with disability organisations.
EBU welcomes the Commission Green Paper on equality and non-discrimination in an
enlarged European Union and feels moved to respond to it in a very clear and
EBU would like to stress the need for both legislative initiatives and positive action in order
to bring about real change in the lives of persons with disabilities in Europe. We would like
the outcome of this consultation exercise to result in a revival of interest and in a real
commitment on the part of all decision makers about the need for further anti-
discrimination legislation, in particular for persons with disabilities in respect of their social
inclusion and access to goods and services.
Furthermore, EBU has the feeling that the fight against discrimination is no longer among
the political priorities of the EU, as it has disappeared from the official documents of the
European Institutions, which believe that there is no need for additional EU legislation to
fight against discrimination. EBU, on the contrary, like the whole disability movement,
believes that combating discrimination must be one of the top priorities of the European
Union. This Green Paper should be considered as an opportunity to reflect and so
stimulate the process of an anti-discrimination strategy.
EBU is also concerned about the fact that the resources allocated to most funding of
European NGOs that represent specific groups of persons with disabilities, like EBU, have
been dramatically reduced in recent years. We would like to draw the attention of the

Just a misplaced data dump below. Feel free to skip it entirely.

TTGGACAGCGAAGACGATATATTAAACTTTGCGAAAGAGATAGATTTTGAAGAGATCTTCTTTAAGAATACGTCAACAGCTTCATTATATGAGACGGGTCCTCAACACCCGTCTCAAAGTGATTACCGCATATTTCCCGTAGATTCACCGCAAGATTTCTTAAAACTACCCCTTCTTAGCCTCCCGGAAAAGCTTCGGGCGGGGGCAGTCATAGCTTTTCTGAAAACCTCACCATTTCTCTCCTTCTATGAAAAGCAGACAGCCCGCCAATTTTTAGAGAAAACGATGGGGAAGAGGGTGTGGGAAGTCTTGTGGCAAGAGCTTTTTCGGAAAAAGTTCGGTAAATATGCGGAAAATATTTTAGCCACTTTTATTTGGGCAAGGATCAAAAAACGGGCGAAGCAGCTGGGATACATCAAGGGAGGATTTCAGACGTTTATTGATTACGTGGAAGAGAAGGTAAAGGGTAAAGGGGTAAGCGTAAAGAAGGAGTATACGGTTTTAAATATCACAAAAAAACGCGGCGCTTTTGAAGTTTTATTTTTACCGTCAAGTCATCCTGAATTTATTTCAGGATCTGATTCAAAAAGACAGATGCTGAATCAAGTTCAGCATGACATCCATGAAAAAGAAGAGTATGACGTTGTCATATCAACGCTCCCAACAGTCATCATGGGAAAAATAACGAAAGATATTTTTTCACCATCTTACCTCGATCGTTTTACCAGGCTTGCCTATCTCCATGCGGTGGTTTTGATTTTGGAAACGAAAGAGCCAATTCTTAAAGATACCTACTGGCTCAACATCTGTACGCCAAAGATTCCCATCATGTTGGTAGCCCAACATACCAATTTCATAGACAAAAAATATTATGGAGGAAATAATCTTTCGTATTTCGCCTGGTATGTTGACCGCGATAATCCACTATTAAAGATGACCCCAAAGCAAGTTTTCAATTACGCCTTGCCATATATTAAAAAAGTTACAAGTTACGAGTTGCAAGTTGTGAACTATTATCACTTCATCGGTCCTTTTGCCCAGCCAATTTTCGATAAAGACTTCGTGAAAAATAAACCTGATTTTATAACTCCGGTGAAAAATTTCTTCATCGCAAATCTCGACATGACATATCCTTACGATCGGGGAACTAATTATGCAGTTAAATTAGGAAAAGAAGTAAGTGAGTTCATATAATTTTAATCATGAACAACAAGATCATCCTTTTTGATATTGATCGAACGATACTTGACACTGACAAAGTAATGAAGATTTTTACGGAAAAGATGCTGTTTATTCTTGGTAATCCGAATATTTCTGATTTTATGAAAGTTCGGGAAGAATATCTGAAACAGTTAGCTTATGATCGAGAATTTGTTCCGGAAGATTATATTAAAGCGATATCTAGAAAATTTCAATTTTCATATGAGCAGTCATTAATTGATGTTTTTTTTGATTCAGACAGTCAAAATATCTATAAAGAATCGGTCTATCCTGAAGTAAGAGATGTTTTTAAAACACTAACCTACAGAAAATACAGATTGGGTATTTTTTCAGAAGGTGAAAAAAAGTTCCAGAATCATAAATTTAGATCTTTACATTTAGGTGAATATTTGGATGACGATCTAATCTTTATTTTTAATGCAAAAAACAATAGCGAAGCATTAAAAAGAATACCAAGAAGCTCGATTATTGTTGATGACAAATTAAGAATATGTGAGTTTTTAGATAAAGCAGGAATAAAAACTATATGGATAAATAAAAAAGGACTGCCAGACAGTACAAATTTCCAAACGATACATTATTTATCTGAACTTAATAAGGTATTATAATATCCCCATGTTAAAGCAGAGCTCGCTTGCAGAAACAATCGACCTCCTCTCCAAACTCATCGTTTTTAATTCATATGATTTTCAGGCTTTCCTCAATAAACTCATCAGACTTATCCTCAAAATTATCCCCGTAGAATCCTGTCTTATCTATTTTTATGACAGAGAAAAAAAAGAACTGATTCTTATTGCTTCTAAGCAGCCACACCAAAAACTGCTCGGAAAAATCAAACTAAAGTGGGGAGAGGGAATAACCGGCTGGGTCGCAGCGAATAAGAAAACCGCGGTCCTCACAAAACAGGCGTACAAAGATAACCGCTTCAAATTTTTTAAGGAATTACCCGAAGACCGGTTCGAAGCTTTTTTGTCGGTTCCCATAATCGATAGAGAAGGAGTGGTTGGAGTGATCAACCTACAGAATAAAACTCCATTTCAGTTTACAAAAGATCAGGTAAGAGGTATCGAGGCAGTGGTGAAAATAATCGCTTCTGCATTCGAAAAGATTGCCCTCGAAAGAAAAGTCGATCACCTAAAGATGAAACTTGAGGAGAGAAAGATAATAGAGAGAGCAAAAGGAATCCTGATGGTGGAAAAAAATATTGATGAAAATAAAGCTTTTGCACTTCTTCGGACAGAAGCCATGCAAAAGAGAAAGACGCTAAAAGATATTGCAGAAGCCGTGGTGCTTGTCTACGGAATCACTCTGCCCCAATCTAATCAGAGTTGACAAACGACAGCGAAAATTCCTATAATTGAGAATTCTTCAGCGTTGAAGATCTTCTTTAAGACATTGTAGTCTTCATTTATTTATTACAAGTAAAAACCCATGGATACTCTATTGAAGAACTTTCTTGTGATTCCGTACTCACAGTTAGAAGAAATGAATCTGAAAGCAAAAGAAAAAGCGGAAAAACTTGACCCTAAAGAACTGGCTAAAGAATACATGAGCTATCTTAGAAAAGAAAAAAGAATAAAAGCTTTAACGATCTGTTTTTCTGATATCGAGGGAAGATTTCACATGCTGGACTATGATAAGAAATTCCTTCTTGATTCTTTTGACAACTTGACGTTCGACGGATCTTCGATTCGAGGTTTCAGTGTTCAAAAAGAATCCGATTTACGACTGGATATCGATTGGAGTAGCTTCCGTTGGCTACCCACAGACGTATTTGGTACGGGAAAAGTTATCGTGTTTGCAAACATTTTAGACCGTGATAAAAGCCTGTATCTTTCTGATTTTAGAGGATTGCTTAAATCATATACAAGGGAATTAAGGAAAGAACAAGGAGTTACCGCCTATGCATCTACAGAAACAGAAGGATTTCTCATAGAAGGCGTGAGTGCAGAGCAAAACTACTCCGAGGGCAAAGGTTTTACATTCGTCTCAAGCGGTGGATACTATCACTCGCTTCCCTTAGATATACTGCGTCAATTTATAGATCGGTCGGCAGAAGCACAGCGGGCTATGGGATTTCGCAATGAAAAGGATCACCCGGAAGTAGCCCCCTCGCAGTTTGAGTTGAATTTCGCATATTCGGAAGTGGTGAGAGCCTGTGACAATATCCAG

European Commission to the fact that impairment specific organisations play a major role
in promoting and protecting the human rights of the groups they represent through their
work to combat any form of discrimination. There seems to be little consideration of their
need to advocate for the interests and the concerns of their members without any
interference by public authorities in their internal management. This is the way to
strengthen the new concept of participatory democracy as established in the new
This document sets out the views and proposals of blind and partially sighted persons in
Europe regarding equality and non-discrimination, but also their needs and expectations
relating to the very practical consequences deriving from their condition of heavily
discriminated social minority group. For more general and overall issues we would like to
refer to the European Disability Forum response to the Green Paper, the perspectives and
content of which we fully and wholeheartedly share.